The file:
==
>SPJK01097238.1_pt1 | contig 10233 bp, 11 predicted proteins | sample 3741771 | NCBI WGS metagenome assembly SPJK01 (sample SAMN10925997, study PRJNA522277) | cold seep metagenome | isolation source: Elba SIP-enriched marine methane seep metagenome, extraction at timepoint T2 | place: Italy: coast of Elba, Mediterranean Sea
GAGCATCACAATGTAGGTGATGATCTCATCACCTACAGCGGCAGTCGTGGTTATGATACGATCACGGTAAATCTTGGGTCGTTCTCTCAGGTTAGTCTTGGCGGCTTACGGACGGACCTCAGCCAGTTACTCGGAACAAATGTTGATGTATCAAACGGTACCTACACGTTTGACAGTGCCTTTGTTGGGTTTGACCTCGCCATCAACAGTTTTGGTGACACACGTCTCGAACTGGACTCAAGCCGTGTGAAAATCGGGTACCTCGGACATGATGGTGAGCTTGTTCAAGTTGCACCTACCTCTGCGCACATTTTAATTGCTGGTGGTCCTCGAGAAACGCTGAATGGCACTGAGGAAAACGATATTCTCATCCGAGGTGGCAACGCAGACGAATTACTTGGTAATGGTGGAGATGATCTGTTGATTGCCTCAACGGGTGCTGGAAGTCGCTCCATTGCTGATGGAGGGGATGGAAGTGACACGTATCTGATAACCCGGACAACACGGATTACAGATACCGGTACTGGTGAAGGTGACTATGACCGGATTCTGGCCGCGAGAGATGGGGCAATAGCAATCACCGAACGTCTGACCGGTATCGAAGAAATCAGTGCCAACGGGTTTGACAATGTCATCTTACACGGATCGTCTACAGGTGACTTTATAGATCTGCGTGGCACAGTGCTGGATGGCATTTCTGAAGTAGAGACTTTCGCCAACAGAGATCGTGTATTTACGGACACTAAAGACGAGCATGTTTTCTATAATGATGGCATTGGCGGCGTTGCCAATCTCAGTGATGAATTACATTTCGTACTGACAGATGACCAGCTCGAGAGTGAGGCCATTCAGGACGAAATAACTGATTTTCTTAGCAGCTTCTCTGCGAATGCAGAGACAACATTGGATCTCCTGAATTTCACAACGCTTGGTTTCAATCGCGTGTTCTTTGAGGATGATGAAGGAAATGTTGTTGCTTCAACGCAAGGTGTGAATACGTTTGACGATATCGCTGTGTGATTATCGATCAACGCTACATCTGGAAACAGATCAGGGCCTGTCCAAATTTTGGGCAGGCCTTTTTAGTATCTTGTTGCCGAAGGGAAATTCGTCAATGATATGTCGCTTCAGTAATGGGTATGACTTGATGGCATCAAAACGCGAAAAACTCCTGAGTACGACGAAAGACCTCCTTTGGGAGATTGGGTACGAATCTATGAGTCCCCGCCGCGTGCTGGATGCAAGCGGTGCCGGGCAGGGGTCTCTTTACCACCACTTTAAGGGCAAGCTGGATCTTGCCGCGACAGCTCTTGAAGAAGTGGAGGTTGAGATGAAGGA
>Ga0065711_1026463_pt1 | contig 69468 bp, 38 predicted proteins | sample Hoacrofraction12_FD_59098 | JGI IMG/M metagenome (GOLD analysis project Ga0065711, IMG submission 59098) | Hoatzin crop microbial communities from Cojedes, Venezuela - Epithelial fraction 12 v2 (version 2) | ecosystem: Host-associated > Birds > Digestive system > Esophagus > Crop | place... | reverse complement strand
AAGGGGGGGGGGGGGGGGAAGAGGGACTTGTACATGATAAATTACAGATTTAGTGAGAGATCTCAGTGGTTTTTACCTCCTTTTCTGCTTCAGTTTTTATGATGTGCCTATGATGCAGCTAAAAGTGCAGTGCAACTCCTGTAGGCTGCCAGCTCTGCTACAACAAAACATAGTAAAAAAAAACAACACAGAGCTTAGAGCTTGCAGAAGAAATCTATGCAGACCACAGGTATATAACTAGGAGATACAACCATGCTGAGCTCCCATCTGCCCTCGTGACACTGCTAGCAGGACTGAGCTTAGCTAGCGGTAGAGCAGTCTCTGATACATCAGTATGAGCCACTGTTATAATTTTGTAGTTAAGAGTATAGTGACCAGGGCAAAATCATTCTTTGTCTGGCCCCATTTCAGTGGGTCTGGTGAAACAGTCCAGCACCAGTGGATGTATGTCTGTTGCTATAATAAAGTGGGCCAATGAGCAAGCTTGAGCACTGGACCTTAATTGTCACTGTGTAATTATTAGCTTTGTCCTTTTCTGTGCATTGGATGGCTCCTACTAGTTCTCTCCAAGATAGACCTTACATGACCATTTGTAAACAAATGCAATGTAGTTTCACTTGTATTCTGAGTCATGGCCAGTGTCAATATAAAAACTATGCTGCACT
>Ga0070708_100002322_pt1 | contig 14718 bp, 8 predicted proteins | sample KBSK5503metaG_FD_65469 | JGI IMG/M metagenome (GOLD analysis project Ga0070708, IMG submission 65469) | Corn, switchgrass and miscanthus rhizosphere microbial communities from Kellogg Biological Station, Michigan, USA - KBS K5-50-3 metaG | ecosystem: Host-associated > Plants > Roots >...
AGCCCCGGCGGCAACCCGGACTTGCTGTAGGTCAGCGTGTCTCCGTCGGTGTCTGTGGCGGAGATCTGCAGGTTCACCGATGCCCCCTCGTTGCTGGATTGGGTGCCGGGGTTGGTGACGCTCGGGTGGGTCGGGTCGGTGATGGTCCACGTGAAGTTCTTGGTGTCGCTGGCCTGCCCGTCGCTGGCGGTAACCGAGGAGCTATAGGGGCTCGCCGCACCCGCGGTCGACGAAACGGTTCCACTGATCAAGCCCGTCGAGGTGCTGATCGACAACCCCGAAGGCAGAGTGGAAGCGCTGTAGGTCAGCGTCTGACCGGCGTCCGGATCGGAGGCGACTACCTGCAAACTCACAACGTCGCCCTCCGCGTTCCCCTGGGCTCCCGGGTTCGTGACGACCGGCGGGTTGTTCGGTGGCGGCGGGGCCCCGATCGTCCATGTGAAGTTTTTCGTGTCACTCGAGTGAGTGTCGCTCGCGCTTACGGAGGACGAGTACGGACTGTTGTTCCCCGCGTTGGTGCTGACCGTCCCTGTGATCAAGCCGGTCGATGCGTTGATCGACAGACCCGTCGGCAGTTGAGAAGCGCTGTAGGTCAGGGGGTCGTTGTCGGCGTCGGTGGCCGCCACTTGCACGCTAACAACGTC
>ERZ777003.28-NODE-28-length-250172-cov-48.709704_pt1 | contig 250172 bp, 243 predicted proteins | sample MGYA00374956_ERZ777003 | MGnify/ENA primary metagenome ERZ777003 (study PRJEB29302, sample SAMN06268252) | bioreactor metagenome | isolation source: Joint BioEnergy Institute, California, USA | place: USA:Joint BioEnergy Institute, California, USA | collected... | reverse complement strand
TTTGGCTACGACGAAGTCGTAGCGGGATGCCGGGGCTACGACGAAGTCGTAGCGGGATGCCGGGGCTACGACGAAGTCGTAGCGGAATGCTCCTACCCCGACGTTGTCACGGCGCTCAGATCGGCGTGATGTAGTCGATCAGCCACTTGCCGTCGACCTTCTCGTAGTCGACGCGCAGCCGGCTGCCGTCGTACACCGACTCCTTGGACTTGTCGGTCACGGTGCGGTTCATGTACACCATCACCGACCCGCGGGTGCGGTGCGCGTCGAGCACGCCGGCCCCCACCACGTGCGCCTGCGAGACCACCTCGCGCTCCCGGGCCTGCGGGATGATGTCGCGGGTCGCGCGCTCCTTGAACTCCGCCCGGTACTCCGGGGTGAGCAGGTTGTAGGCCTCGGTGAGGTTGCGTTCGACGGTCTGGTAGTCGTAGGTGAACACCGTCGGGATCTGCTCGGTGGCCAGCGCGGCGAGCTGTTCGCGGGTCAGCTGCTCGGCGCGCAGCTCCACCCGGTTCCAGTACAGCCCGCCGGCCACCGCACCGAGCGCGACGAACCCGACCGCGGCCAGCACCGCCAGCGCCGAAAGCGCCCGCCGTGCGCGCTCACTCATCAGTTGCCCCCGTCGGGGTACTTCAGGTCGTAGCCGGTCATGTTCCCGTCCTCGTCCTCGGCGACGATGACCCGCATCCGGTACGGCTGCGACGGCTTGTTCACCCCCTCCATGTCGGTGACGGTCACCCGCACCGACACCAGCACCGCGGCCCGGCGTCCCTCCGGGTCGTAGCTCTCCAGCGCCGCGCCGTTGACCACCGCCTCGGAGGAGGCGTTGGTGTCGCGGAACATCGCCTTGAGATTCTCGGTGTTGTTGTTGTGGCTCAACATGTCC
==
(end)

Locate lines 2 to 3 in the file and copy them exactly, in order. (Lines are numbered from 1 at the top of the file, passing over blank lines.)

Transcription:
GAGCATCACAATGTAGGTGATGATCTCATCACCTACAGCGGCAGTCGTGGTTATGATACGATCACGGTAAATCTTGGGTCGTTCTCTCAGGTTAGTCTTGGCGGCTTACGGACGGACCTCAGCCAGTTACTCGGAACAAATGTTGATGTATCAAACGGTACCTACACGTTTGACAGTGCCTTTGTTGGGTTTGACCTCGCCATCAACAGTTTTGGTGACACACGTCTCGAACTGGACTCAAGCCGTGTGAAAATCGGGTACCTCGGACATGATGGTGAGCTTGTTCAAGTTGCACCTACCTCTGCGCACATTTTAATTGCTGGTGGTCCTCGAGAAACGCTGAATGGCACTGAGGAAAACGATATTCTCATCCGAGGTGGCAACGCAGACGAATTACTTGGTAATGGTGGAGATGATCTGTTGATTGCCTCAACGGGTGCTGGAAGTCGCTCCATTGCTGATGGAGGGGATGGAAGTGACACGTATCTGATAACCCGGACAACACGGATTACAGATACCGGTACTGGTGAAGGTGACTATGACCGGATTCTGGCCGCGAGAGATGGGGCAATAGCAATCACCGAACGTCTGACCGGTATCGAAGAAATCAGTGCCAACGGGTTTGACAATGTCATCTTACACGGATCGTCTACAGGTGACTTTATAGATCTGCGTGGCACAGTGCTGGATGGCATTTCTGAAGTAGAGACTTTCGCCAACAGAGATCGTGTATTTACGGACACTAAAGACGAGCATGTTTTCTATAATGATGGCATTGGCGGCGTTGCCAATCTCAGTGATGAATTACATTTCGTACTGACAGATGACCAGCTCGAGAGTGAGGCCATTCAGGACGAAATAACTGATTTTCTTAGCAGCTTCTCTGCGAATGCAGAGACAACATTGGATCTCCTGAATTTCACAACGCTTGGTTTCAATCGCGTGTTCTTTGAGGATGATGAAGGAAATGTTGTTGCTTCAACGCAAGGTGTGAATACGTTTGACGATATCGCTGTGTGATTATCGATCAACGCTACATCTGGAAACAGATCAGGGCCTGTCCAAATTTTGGGCAGGCCTTTTTAGTATCTTGTTGCCGAAGGGAAATTCGTCAATGATATGTCGCTTCAGTAATGGGTATGACTTGATGGCATCAAAACGCGAAAAACTCCTGAGTACGACGAAAGACCTCCTTTGGGAGATTGGGTACGAATCTATGAGTCCCCGCCGCGTGCTGGATGCAAGCGGTGCCGGGCAGGGGTCTCTTTACCACCACTTTAAGGGCAAGCTGGATCTTGCCGCGACAGCTCTTGAAGAAGTGGAGGTTGAGATGAAGGA
>Ga0065711_1026463_pt1 | contig 69468 bp, 38 predicted proteins | sample Hoacrofraction12_FD_59098 | JGI IMG/M metagenome (GOLD analysis project Ga0065711, IMG submission 59098) | Hoatzin crop microbial communities from Cojedes, Venezuela - Epithelial fraction 12 v2 (version 2) | ecosystem: Host-associated > Birds > Digestive system > Esophagus > Crop | place... | reverse complement strand